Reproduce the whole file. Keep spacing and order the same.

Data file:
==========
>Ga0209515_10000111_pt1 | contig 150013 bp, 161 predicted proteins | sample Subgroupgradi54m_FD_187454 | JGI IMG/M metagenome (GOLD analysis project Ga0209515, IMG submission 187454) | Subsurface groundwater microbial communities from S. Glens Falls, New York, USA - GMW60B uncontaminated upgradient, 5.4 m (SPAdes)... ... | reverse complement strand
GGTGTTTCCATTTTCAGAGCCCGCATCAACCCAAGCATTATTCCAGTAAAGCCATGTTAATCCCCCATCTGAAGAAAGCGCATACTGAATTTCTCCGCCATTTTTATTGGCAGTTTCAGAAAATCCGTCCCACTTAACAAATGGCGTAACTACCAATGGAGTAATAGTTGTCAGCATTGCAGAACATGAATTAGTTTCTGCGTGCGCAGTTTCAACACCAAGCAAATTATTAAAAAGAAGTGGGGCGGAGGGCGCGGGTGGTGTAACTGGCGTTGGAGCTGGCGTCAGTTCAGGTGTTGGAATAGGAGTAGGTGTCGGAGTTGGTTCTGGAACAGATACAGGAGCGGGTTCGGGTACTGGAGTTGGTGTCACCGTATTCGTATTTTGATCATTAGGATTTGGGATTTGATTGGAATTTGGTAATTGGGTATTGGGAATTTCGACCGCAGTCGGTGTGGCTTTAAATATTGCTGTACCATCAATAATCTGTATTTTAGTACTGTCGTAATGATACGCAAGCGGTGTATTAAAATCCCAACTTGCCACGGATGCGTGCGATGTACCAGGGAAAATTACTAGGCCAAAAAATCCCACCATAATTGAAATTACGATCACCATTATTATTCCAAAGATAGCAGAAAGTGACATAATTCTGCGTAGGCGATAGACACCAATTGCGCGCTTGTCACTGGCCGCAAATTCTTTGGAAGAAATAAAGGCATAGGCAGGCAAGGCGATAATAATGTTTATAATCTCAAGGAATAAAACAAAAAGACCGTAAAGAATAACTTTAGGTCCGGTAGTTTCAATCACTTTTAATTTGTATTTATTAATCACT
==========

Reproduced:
>Ga0209515_10000111_pt1 | contig 150013 bp, 161 predicted proteins | sample Subgroupgradi54m_FD_187454 | JGI IMG/M metagenome (GOLD analysis project Ga0209515, IMG submission 187454) | Subsurface groundwater microbial communities from S. Glens Falls, New York, USA - GMW60B uncontaminated upgradient, 5.4 m (SPAdes)... ... | reverse complement strand
GGTGTTTCCATTTTCAGAGCCCGCATCAACCCAAGCATTATTCCAGTAAAGCCATGTTAATCCCCCATCTGAAGAAAGCGCATACTGAATTTCTCCGCCATTTTTATTGGCAGTTTCAGAAAATCCGTCCCACTTAACAAATGGCGTAACTACCAATGGAGTAATAGTTGTCAGCATTGCAGAACATGAATTAGTTTCTGCGTGCGCAGTTTCAACACCAAGCAAATTATTAAAAAGAAGTGGGGCGGAGGGCGCGGGTGGTGTAACTGGCGTTGGAGCTGGCGTCAGTTCAGGTGTTGGAATAGGAGTAGGTGTCGGAGTTGGTTCTGGAACAGATACAGGAGCGGGTTCGGGTACTGGAGTTGGTGTCACCGTATTCGTATTTTGATCATTAGGATTTGGGATTTGATTGGAATTTGGTAATTGGGTATTGGGAATTTCGACCGCAGTCGGTGTGGCTTTAAATATTGCTGTACCATCAATAATCTGTATTTTAGTACTGTCGTAATGATACGCAAGCGGTGTATTAAAATCCCAACTTGCCACGGATGCGTGCGATGTACCAGGGAAAATTACTAGGCCAAAAAATCCCACCATAATTGAAATTACGATCACCATTATTATTCCAAAGATAGCAGAAAGTGACATAATTCTGCGTAGGCGATAGACACCAATTGCGCGCTTGTCACTGGCCGCAAATTCTTTGGAAGAAATAAAGGCATAGGCAGGCAAGGCGATAATAATGTTTATAATCTCAAGGAATAAAACAAAAAGACCGTAAAGAATAACTTTAGGTCCGGTAGTTTCAATCACTTTTAATTTGTATTTATTAATCACT